These differences by race/ethnicity highlight how school environments differ greatly in their ability to affirm young people‘s agency and voice through nurturing, democratic practices. The work of CIRCLE Growing Voters is incomplete as long as these inequities persist. A school climate that contributes to a culture of electoral engagement is one in which young people experience the building blocks of democracy. Schools must model civic behaviors that foster acceptance, productive disagreement, critical thinking, input and questioning, community-building, assigning responsibility, and demanding accountability. Teachers and staff must work side by side with young people to ensure that all elements of school life reflect these practices and values. All youth must feel like they belong and matter, not just select (and often advantaged) student groups or leaders.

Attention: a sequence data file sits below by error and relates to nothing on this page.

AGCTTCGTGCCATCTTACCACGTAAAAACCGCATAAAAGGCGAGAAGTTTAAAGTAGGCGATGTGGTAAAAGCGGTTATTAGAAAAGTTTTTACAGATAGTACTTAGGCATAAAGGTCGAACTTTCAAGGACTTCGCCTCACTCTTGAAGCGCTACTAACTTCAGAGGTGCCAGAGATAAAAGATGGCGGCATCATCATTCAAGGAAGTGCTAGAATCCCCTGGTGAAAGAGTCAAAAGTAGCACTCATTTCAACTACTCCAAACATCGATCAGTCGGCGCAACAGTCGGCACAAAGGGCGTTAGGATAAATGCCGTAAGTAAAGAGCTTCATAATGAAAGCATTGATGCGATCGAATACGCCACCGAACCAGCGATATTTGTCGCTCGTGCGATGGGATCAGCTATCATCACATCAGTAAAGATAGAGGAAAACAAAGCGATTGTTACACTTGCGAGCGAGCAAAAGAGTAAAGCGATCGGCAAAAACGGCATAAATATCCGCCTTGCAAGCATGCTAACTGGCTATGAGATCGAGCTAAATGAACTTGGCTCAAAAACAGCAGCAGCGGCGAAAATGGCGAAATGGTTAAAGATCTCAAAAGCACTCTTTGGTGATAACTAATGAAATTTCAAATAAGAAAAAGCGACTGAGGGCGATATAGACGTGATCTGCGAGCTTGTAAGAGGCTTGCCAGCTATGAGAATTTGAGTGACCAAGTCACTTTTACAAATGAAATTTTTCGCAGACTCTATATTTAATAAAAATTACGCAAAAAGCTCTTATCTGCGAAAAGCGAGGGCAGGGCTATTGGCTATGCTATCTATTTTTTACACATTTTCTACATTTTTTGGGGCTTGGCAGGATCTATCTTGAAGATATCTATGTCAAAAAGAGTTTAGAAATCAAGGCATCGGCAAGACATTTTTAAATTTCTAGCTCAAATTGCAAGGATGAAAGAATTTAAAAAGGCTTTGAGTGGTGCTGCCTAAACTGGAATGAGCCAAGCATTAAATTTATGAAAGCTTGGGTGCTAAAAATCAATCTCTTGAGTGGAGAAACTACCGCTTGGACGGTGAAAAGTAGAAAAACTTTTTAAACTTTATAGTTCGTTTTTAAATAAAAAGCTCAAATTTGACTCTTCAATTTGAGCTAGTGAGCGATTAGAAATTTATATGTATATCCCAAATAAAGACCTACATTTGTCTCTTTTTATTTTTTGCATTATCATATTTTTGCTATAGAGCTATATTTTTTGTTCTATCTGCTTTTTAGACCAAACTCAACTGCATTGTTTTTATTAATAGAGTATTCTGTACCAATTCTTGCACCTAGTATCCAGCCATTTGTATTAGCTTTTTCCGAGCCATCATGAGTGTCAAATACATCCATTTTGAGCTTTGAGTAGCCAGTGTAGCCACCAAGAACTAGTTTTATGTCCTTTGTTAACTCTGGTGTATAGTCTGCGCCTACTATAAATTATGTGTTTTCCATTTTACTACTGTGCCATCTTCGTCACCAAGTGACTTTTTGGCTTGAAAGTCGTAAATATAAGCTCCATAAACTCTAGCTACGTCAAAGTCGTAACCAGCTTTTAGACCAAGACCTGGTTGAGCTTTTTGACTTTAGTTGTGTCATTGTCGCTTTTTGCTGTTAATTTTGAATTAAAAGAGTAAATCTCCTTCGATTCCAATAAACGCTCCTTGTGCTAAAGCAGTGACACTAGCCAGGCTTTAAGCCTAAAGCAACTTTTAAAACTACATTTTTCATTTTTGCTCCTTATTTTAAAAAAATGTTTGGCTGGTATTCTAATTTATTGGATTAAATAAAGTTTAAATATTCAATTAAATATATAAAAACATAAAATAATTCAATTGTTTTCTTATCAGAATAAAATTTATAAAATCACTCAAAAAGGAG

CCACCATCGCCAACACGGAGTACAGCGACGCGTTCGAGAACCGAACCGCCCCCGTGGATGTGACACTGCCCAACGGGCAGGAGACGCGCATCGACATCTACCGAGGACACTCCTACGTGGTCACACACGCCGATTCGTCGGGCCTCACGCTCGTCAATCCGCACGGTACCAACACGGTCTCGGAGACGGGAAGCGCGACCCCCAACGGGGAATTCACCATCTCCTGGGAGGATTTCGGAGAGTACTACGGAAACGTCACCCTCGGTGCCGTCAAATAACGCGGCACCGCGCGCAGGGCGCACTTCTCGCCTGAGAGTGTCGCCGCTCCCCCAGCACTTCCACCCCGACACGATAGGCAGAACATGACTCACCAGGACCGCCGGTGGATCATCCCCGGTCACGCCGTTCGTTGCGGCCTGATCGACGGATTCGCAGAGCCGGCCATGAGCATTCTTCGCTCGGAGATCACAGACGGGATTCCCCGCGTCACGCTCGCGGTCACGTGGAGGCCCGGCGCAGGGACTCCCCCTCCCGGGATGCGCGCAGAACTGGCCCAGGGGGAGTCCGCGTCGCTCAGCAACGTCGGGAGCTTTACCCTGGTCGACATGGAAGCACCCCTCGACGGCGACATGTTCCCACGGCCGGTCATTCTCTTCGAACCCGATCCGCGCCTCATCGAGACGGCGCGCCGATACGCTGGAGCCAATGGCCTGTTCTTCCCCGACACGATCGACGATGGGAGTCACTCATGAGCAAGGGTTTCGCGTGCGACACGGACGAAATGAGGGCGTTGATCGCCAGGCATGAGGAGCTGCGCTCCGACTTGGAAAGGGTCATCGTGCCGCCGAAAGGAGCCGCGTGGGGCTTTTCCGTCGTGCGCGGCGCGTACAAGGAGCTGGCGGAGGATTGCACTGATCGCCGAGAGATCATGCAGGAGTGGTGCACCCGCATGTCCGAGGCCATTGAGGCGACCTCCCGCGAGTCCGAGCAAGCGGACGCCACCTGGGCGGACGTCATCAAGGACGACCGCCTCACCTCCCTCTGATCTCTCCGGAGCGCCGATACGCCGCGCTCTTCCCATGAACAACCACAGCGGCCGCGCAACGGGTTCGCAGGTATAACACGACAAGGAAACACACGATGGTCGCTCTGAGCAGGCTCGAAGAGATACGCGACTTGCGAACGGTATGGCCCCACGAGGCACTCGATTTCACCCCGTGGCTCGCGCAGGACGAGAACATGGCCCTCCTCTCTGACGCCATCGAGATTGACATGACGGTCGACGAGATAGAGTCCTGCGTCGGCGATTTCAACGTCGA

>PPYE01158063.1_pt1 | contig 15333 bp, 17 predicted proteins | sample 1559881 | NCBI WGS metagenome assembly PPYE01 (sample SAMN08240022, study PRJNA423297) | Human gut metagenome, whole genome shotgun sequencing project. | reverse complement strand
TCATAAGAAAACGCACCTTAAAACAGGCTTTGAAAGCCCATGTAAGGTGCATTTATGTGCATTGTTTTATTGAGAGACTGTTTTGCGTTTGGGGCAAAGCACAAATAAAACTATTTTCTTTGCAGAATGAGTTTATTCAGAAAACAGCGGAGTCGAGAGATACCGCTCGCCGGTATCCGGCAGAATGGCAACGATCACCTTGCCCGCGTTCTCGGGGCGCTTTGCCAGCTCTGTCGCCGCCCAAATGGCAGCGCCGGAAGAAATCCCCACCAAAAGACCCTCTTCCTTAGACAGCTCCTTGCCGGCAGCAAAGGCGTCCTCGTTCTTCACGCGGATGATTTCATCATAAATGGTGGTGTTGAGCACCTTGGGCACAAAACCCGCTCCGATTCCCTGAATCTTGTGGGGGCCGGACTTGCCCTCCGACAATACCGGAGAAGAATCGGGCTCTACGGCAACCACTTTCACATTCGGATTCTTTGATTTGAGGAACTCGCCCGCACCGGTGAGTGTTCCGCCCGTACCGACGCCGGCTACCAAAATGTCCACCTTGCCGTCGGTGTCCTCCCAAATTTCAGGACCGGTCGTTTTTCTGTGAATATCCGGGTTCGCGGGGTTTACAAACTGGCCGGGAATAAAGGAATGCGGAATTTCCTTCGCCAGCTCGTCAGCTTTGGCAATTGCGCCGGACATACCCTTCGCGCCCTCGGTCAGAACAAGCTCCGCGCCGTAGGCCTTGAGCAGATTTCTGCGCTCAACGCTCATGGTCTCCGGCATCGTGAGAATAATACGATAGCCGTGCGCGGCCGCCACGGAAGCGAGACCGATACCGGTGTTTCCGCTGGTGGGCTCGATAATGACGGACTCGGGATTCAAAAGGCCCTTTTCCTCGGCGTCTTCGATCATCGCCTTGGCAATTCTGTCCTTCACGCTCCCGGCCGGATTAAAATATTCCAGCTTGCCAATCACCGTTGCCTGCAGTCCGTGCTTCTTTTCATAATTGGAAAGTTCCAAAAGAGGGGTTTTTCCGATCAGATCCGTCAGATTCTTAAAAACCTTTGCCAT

To that end, a school climate that is conducive to civic learning and engagement must also be especially attentive to the needs of teens from historically marginalized communities, who must perceive that their experiences are being heard and that they are wanted and welcome in democratic decision-making. To contribute to the culture of a CIRCLE Growing Voters ecosystem, schools must also intentionally develop a deeply democratic culture. That culture will directly influence students, the types of pedagogies teachers use, and even the types of administrative and disciplinary policies at the school. It will shape whether the school strongly supports student newspapers and funding for extracurricular activities that foster deeper learning and civic participation outside of the classroom.